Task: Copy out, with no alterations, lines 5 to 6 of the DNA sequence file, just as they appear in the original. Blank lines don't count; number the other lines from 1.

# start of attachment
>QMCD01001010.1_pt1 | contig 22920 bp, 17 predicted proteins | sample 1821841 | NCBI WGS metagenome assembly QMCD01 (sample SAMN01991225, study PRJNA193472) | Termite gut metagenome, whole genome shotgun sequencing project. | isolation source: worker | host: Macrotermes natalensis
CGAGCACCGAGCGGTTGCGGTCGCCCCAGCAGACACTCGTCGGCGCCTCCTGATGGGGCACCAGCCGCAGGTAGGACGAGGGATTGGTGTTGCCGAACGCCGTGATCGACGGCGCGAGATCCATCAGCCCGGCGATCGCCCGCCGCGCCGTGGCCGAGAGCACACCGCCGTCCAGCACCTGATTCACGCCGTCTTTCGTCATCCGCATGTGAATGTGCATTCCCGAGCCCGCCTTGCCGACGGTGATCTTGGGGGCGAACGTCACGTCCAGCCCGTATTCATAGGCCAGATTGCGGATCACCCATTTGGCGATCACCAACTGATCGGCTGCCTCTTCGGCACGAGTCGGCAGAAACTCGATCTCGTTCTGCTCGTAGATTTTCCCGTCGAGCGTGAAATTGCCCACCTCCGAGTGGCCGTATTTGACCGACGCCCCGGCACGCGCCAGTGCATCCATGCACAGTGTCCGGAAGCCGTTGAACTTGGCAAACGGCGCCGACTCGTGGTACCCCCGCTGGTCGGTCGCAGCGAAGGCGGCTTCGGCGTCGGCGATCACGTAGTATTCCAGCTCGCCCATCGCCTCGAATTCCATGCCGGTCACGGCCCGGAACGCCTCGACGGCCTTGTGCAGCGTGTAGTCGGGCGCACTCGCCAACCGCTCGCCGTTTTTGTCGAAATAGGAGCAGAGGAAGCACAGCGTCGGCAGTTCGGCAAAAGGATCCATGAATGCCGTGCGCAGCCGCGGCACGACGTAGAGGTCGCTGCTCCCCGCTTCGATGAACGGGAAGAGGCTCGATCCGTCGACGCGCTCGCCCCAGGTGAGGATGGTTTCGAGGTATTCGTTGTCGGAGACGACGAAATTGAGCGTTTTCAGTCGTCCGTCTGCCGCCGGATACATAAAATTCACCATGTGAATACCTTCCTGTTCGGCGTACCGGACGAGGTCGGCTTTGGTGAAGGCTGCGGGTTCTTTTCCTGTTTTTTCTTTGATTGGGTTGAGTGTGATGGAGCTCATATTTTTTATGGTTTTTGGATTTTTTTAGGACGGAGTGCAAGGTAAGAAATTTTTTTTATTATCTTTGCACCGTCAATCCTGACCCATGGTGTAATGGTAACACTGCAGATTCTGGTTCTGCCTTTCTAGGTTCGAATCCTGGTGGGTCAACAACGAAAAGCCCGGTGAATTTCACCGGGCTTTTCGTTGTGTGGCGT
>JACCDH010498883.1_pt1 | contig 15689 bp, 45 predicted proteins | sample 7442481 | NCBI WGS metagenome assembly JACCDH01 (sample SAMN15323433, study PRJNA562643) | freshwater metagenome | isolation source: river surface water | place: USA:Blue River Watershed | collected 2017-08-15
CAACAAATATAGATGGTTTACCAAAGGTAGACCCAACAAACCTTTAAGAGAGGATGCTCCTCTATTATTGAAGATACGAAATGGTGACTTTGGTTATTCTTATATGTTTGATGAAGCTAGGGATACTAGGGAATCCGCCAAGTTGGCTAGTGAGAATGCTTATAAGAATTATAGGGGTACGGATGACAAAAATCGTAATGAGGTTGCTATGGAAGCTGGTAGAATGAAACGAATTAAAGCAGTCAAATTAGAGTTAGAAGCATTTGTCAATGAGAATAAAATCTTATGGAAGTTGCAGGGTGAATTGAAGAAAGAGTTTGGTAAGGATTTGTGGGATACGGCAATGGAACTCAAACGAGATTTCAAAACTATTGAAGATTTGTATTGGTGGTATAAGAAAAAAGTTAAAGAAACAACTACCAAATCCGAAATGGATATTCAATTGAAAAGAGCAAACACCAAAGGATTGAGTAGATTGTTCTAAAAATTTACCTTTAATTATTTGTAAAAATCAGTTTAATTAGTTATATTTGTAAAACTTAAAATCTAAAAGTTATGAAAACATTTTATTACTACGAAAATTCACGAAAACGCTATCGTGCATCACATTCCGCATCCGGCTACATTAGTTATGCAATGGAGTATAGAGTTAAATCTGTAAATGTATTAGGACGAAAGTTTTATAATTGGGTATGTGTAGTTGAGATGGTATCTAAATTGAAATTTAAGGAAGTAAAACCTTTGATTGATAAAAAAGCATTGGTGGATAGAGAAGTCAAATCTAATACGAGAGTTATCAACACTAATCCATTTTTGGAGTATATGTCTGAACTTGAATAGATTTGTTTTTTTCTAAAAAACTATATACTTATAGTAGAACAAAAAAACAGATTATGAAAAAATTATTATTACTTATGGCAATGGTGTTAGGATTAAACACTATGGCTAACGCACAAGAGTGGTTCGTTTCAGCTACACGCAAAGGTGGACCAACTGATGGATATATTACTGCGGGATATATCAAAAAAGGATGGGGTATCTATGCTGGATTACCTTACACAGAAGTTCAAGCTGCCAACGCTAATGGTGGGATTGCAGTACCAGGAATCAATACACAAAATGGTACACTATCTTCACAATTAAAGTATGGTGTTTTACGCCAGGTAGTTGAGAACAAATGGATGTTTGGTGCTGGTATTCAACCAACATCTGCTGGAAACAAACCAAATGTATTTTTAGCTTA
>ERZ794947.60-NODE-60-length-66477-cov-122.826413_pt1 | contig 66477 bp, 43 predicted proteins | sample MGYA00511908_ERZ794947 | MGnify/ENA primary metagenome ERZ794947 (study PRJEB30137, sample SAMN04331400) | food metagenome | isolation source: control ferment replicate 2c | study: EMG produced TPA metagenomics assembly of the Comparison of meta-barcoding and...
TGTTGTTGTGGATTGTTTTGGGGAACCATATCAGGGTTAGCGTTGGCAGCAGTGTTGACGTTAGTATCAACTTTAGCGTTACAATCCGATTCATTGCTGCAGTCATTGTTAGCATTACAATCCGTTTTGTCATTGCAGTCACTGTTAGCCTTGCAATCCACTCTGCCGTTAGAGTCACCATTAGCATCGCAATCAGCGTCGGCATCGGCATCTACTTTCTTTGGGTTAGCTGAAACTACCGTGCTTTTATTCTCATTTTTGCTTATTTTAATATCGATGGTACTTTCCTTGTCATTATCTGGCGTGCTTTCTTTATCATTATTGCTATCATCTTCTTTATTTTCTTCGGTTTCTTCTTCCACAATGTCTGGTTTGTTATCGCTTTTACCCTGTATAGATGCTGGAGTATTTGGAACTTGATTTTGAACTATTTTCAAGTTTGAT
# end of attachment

>ERZ794947.60-NODE-60-length-66477-cov-122.826413_pt1 | contig 66477 bp, 43 predicted proteins | sample MGYA00511908_ERZ794947 | MGnify/ENA primary metagenome ERZ794947 (study PRJEB30137, sample SAMN04331400) | food metagenome | isolation source: control ferment replicate 2c | study: EMG produced TPA metagenomics assembly of the Comparison of meta-barcoding and...
TGTTGTTGTGGATTGTTTTGGGGAACCATATCAGGGTTAGCGTTGGCAGCAGTGTTGACGTTAGTATCAACTTTAGCGTTACAATCCGATTCATTGCTGCAGTCATTGTTAGCATTACAATCCGTTTTGTCATTGCAGTCACTGTTAGCCTTGCAATCCACTCTGCCGTTAGAGTCACCATTAGCATCGCAATCAGCGTCGGCATCGGCATCTACTTTCTTTGGGTTAGCTGAAACTACCGTGCTTTTATTCTCATTTTTGCTTATTTTAATATCGATGGTACTTTCCTTGTCATTATCTGGCGTGCTTTCTTTATCATTATTGCTATCATCTTCTTTATTTTCTTCGGTTTCTTCTTCCACAATGTCTGGTTTGTTATCGCTTTTACCCTGTATAGATGCTGGAGTATTTGGAACTTGATTTTGAACTATTTTCAAGTTTGAT